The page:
Essence to Essence
Download links and information about Essence to Essence by Donovan. This album was released in 1973 and it belongs to Rock, Folk Rock, World Music, Songwriter/Lyricist, Psychedelic genres. It contains 11 tracks with total duration of 42:33 minutes.
|Genre:||Rock, Folk Rock, World Music, Songwriter/Lyricist, Psychedelic|
|Buy it NOW at:|
|Buy on iTunes $9.99|
|Buy on Amazon $64.98|
|Buy on Music Bazaar €1.19|
|1.||Operating Manual for Spaceship Earth||3:30|
|3.||Life Goes On||2:39|
|4.||There Is an Ocean||4:51|
|5.||Dignity of Man||5:20|
|7.||Divine Daze of Deathless Delight||3:13|
|8.||Boy for Every Girl||4:16|
|9.||Saint Valentine's Angel||3:57|
|10.||Life Is a Merry-Go-Round||4:00|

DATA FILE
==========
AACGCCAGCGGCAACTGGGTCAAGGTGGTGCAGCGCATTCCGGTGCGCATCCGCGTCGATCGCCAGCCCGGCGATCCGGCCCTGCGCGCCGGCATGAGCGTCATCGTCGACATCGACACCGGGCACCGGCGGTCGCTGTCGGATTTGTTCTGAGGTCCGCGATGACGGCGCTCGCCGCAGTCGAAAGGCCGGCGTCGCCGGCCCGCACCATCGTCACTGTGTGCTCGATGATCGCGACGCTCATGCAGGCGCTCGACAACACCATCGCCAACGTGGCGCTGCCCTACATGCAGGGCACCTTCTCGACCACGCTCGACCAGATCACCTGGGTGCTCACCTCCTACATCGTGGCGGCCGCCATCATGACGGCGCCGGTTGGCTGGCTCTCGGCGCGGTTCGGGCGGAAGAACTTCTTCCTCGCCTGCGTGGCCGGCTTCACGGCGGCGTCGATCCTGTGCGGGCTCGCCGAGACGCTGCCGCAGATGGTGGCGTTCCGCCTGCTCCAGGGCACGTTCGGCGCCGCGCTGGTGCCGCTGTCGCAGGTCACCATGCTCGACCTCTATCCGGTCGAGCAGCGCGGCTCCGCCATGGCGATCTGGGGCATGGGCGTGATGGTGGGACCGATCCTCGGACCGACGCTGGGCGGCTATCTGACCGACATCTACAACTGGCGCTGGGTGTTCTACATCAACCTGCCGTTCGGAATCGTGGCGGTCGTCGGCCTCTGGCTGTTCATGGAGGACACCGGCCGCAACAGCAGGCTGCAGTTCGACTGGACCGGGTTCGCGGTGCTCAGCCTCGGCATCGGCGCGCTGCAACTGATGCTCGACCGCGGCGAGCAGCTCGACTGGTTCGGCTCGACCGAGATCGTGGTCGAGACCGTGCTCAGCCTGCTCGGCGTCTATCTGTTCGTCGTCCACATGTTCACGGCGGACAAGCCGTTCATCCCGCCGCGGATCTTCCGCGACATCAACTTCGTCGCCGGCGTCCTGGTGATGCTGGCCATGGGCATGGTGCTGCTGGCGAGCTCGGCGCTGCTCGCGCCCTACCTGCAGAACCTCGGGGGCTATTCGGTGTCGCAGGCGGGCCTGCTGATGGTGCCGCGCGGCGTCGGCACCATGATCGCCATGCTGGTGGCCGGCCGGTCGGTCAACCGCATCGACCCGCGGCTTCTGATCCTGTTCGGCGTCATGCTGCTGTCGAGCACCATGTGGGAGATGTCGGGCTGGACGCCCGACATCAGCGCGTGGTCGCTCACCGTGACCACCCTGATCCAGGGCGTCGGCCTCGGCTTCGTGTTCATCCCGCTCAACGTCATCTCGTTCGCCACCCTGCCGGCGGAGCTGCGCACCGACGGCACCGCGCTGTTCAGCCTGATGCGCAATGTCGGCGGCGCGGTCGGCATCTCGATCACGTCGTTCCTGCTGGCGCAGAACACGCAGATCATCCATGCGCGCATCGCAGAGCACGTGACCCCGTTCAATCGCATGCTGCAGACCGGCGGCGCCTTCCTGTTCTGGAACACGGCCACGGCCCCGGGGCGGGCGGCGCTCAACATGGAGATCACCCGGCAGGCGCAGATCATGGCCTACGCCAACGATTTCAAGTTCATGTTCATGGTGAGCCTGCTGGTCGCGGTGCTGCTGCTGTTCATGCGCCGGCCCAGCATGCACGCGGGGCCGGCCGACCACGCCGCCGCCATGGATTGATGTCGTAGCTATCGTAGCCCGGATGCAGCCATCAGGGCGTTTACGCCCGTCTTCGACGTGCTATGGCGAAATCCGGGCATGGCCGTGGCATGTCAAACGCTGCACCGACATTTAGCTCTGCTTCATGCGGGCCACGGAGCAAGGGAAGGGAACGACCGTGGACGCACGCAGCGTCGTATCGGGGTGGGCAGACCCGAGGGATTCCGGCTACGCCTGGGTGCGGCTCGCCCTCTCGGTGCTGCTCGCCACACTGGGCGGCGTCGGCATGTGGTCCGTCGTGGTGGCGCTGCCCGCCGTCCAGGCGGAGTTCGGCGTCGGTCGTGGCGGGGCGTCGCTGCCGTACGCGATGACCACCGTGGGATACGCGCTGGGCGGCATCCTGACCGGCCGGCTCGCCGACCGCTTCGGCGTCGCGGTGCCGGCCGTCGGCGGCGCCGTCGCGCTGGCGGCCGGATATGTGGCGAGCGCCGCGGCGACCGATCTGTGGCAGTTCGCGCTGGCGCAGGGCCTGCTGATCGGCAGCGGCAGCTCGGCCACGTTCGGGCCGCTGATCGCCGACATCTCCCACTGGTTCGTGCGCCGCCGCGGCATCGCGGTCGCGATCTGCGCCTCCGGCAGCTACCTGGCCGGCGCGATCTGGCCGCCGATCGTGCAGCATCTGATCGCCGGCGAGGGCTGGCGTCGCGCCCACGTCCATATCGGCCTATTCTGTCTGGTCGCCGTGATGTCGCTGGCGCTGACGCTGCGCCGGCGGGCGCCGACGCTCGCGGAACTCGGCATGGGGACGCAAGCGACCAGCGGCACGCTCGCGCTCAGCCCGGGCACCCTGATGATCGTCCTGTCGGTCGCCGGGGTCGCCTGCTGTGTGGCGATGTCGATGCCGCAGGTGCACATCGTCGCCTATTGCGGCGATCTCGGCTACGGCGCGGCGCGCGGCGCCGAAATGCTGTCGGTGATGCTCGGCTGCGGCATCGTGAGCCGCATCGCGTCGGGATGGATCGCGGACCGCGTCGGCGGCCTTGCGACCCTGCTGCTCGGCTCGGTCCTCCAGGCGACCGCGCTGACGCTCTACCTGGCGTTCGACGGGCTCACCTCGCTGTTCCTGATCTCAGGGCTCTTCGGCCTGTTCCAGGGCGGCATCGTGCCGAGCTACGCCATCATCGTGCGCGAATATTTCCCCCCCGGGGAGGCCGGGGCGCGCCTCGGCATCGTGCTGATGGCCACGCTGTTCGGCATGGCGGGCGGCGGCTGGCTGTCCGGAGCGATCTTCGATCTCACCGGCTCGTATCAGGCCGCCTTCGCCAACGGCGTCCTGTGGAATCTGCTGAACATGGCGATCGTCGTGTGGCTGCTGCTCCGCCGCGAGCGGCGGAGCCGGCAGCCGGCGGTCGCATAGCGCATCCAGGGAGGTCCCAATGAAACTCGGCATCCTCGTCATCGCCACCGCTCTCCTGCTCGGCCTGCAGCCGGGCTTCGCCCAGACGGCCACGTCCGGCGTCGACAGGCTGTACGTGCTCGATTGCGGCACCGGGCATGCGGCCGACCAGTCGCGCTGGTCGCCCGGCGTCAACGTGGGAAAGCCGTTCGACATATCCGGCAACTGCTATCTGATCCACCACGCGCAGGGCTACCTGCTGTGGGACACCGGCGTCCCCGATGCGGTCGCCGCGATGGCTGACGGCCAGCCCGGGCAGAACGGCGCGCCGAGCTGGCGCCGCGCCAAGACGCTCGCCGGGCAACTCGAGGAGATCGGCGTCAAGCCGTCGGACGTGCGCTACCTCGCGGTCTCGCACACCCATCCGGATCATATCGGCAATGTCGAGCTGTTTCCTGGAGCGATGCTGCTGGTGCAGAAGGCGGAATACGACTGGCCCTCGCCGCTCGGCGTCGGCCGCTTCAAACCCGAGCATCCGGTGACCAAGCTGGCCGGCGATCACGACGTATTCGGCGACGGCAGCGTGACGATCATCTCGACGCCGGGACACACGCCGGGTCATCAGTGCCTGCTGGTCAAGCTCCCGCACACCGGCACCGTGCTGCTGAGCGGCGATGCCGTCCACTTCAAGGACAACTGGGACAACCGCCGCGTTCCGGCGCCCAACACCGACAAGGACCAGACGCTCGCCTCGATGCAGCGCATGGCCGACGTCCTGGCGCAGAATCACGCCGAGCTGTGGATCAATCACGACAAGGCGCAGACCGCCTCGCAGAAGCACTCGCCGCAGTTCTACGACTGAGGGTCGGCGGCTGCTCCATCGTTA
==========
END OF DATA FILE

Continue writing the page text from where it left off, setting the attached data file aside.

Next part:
Under the production aegis of Andrew Oldham, Donovan amassed a small army of stellar backup musicians for Essence to Essence, which followed its predecessor, Cosmic Wheels, by only ten months, indicating that he was intent on reestablishing his status in the pop music world. Although the album was recorded at Morgan Studios in England, its session players were a mix of British and American names including not only locals Peter Frampton, Nicky Hopkins, Danny Thompson, and Ray Cooper, but also a batch of people apparently flown in from Los Angeles, including Jim Gordon, Carl Radle, Bobby Whitlock, and Russell Kunkel,. Thus, various former members of Wings and Derek and the Dominos rubbed shoulders with the standard backup staff for James Taylor and other singer/songwriters, as well as some stars in their own right. They came together to support Donovan on a collection of songs in which he ruminated about matters political, religious, and philosophical, starting with the environmentally conscious "Operating Manual for Spaceship Earth." The songwriter at times seemed to be bucking himself up against the travails of love and life, often by taking a generalized tone that tended to lead to the capitalized reference to, say, "the Dignity of Man" and "the Dance of Life." At times, the music put across such lyrical vagaries, such as "Yellow Star" with its reggae beat, and the lyrical "Sailing Homeward," the gentle closing ballad that featured Carole King and Tom Scott. But the light tone and humor that had characterized Donovan at his best was missing, replaced by a forced gaiety amid some dark reflections.